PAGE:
Inside, it’s much of the same. Pigs of varying shapes and sizes can be found wherever there is a ledge. Trophies from their barbecue competitions and the Hamburg Iron Chef fill in the bare spots.

After ordering at the counter, most people take their meals to go because the dining room consists of just six wooden picnic tables.

several pig collectibles sit on a counter along with two trophies at the Pink Pig

While a steady stream of customers poured in while we were there, we were the first (and for a long time, only) ones to grab a table and enjoy our meal in the restaurant.

The menu doesn’t offer much in the way of variety — it fits on a tri-folded sheet of ordinary paper — but what It’s Just Barbecue lacks in quantity, it makes up for in quality.

What I really wanted to try was their ribs, but they were already sold out for the day (like any great barbecue restaurant, the meats are slow-cooked for hours in the smoker so when an item is gone, it’s gone).

tray with a a boat of beef brisket, a cup of cinnamon apples, a cup of baked beans, and a small cup of barbecue sauce

Thankfully everything else was still available so I went with a beef brisket platter with baked beans and cinnamon apples on the side.

The brisket is simply outstanding. Though it was pulled apart, you could still see the distinct pink smoke rings, a sign of well-prepared barbecue. And from the first time my fork touched it, the meat fell apart.

Even without the sauce, the meat was juicy and flavorful. The tables all had a bottle of the original house barbecue sauce (which I found to be too sweet for my tastes), I doused my brisket in a full cup of hot and sweet sauce that had just the right amount of after-burn.

The baked beans, like those at any good barbecue joint, are cooked with a little bit of leftover meat. There was just a little bit of pulled pork in mine, and I found myself wanting a little bit more.

The cinnamon apples were also very good, so much so that I was scraping the bottom for the extra syrup that remained when the apples were gone.

tray with a styrofoam container with a smoked chicken sandwich and a bowl of chili topped with shredded cheddar

Julie’s meal was a little bit lighter than my own. She went with a smoked chicken breast sandwich and a side order of chili.

The chicken, like the brisket, was delicious on its own. It really captured the flavor from the smoker. After pouring on some honey barbecue sauce and closing the bun, it made for an excellent sandwich.

Her chili was a little lacking so she added some of that same honey barbecue sauce to it to give it a little more flavor. I would have probably done the same thing with the hot and sweet sauce if I had ordered the chili; it just needed a little something more.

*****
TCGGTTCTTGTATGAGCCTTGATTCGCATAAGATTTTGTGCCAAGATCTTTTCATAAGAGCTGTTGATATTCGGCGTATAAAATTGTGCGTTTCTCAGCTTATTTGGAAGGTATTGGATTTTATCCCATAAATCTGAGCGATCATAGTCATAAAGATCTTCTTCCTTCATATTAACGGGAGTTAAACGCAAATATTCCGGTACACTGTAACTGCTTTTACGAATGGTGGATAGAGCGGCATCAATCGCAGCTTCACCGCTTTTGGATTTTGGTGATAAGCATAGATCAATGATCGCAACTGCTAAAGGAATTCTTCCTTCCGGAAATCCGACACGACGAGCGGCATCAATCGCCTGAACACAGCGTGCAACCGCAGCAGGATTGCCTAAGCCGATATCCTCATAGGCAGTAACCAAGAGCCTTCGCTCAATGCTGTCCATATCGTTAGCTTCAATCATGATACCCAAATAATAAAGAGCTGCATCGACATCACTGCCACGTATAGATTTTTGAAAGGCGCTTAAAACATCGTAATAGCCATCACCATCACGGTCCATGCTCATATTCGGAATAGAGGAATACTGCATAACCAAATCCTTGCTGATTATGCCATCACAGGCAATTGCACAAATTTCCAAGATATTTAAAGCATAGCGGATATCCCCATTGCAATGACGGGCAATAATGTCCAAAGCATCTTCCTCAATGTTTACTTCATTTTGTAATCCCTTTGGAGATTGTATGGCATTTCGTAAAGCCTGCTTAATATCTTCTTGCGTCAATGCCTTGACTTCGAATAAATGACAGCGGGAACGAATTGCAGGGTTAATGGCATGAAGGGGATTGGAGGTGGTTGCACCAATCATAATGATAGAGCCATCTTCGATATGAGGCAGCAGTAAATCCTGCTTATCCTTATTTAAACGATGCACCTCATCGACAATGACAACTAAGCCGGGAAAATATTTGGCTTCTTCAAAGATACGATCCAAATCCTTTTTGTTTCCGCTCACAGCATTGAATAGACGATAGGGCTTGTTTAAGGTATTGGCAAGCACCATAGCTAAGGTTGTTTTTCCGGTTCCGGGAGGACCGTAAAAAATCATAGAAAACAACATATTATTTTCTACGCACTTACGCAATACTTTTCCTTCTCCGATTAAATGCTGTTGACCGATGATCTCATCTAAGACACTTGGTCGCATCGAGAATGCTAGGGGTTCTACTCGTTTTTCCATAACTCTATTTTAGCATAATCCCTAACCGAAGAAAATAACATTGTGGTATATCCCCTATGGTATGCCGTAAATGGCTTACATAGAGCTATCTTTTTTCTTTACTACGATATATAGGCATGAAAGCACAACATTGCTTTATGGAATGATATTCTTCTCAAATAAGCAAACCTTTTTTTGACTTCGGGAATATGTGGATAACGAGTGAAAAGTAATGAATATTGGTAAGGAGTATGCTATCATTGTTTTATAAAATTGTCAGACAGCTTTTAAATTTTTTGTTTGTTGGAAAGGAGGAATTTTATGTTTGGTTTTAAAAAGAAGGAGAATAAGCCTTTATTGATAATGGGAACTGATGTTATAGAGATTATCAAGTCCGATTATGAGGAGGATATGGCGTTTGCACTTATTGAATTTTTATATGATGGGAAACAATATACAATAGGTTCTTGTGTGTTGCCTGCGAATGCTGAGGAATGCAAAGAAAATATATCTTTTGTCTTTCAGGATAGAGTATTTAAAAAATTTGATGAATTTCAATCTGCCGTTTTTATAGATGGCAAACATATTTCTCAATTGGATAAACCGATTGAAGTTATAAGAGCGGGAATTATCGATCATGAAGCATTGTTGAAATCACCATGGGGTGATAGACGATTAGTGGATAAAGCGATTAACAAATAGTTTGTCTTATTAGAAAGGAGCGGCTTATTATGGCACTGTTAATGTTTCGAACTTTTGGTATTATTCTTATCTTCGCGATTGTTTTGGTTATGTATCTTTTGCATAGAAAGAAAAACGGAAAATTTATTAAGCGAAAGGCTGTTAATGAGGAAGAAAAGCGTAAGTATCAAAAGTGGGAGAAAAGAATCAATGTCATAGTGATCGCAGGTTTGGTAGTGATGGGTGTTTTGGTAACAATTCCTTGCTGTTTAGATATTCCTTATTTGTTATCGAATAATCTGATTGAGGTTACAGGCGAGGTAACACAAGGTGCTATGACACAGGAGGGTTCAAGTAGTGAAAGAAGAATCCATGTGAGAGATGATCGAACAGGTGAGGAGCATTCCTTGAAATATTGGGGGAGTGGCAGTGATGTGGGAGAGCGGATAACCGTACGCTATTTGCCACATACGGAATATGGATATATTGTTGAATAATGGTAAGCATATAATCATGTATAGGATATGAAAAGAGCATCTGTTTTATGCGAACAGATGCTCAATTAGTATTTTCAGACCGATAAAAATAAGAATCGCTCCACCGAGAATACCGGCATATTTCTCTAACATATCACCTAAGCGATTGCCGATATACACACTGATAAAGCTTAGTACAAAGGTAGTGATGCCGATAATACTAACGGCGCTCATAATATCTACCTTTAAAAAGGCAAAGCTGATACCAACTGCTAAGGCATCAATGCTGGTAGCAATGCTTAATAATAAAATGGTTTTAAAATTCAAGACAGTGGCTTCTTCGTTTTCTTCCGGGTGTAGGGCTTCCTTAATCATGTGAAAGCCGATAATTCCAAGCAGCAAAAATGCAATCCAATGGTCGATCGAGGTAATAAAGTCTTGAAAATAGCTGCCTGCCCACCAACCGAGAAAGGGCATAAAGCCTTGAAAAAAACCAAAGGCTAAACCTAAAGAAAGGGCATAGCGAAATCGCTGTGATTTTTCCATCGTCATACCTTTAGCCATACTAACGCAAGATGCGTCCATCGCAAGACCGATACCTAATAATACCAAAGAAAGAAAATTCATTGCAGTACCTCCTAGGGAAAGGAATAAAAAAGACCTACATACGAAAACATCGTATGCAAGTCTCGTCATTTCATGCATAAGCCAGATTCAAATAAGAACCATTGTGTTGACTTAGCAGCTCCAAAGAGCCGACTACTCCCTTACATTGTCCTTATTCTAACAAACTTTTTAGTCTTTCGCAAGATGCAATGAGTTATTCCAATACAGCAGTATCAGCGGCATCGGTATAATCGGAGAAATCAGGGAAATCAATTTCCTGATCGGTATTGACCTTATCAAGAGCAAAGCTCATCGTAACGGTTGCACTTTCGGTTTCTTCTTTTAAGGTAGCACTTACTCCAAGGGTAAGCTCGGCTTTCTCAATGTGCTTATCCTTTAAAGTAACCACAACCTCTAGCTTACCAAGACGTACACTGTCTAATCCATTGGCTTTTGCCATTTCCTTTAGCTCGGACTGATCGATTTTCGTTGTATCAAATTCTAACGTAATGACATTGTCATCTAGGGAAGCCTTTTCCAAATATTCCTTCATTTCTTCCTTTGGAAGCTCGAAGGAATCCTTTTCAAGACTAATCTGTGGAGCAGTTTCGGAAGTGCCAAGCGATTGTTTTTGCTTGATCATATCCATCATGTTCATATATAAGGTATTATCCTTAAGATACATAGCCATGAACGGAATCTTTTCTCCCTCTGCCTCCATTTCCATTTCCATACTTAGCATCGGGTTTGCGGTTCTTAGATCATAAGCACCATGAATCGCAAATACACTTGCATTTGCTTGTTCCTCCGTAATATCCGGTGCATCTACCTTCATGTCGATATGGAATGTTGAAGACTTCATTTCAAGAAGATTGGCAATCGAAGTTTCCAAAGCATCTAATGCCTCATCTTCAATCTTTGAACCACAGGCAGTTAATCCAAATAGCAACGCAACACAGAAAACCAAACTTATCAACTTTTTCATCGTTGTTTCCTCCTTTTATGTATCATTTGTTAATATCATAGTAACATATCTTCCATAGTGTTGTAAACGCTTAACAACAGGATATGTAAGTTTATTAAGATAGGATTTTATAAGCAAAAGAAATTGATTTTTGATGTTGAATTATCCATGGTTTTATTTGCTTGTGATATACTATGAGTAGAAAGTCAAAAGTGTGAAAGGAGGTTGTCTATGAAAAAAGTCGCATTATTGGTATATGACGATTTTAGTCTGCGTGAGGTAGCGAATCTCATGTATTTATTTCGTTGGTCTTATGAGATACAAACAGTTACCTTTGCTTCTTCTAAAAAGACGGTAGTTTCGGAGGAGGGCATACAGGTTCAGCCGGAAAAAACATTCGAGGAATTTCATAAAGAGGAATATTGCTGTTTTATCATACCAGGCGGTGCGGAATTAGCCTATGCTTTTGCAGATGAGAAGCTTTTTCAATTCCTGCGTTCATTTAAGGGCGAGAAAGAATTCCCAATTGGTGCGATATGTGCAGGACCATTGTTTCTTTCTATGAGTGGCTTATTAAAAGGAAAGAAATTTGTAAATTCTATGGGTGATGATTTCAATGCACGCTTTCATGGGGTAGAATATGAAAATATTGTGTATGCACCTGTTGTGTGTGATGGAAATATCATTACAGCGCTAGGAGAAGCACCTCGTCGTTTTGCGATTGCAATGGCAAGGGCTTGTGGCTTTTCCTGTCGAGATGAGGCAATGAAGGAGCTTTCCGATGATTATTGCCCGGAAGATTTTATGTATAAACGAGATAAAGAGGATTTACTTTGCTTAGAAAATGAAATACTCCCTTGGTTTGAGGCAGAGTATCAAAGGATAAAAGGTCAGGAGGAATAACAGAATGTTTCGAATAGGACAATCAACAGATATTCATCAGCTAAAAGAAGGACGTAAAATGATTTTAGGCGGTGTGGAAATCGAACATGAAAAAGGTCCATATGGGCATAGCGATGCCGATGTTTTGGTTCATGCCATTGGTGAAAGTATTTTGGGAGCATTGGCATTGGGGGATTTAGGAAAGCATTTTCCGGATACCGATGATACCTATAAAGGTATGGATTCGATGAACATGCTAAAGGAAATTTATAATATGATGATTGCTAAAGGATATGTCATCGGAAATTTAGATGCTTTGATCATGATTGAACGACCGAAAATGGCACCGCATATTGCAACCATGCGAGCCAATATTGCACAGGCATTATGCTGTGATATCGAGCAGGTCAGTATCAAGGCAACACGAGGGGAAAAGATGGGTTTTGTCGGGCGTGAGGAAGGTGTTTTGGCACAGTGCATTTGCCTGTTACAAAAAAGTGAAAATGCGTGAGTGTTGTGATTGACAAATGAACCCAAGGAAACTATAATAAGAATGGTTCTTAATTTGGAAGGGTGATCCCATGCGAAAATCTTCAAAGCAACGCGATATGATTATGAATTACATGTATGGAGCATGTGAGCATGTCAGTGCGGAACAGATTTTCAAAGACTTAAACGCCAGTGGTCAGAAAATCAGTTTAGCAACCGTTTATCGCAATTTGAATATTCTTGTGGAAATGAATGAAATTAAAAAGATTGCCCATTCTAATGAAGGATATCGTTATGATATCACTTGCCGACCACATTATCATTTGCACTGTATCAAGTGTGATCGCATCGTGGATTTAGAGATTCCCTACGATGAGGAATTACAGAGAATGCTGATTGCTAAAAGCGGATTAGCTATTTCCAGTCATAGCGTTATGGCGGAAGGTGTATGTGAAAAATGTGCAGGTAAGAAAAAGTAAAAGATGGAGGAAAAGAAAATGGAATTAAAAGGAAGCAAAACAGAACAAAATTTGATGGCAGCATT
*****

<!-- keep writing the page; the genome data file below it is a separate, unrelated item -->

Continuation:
But it’s hard to complain when the barbecue was as perfect as you will find. The price was great too, with our two meals (plus a couple bottles of iced tea) coming in at just over $25.

It’s Just Barbecue is worth the drive for any lover of smoked meats.

It’s a restaurant that truly lives up to its name.

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plate with beef brisket, pulled pork, fries and broccoli

Review: Van Reed Inn

Sing on a wall with a stylized "V R" for Van Reed Inn

When a restaurant closes, there’s always a question about what comes next.

If we are lucky, a new restaurant arrives, one that is better than the one that it has replaced. That’s what happened with the Van Reed Inn.

The new incarnation of the Van Reed Inn opened in December of 2014 after some much-needed renovations.

One year later, the restaurant along Route 183 north of the city still looks like new. The bar and dining area are enclosed in a single room with 10 tables — four of them two-seat high-tops — and sixteen stools on the bar.

A pool table sat idle at one end of the room. On the opposite wall was a menu board with the days specials that lit up in shades of yellow, green, red and blue. An adjacent room is used for take-out orders.

Julie and I arrived around 6:30. For a Thursday night, it seemed like a good crowd. Half of the tables were full. The same could be said about the stools. Both filled up more by the time we left.

We sat ourselves at one of the high-tops and waited a few minutes for the menus. The restaurant seemed to be a little short-staffed with only one waitress to take care of the tables and a bartender for those on the stools.

When our waitress did arrive, she was very pleasant and apologetic for not getting to us sooner. After that, she was extremely attentive for the rest of the night.

close-up photo of wings covered in chipotle sauce

We were both getting a little hungry so Julie put in an order for wings to get us started. They have 15 different flavors on the menu. All of them sounded amazing, but we settled on the chipotle ranch.

Six meaty wings arrived coated in the creamy sauce. The wings are smoked, and the flavor from the smoker shines through it all. They had a nice crisp outer layer (from their trip through the fryer). The sauce was delicious, giving all of the flavors of ranch plus that added southwestern kick. It was a great start to the meal.

I had more wings yet to come as part of my BBQ platter.

plate with sliced brisket, wings, fries, pulled pork, and a cup of broccoli

A sampling of Van Reed Inn’s smoked favorites, the platter included beef brisket, pulled pork, four wings and two sides.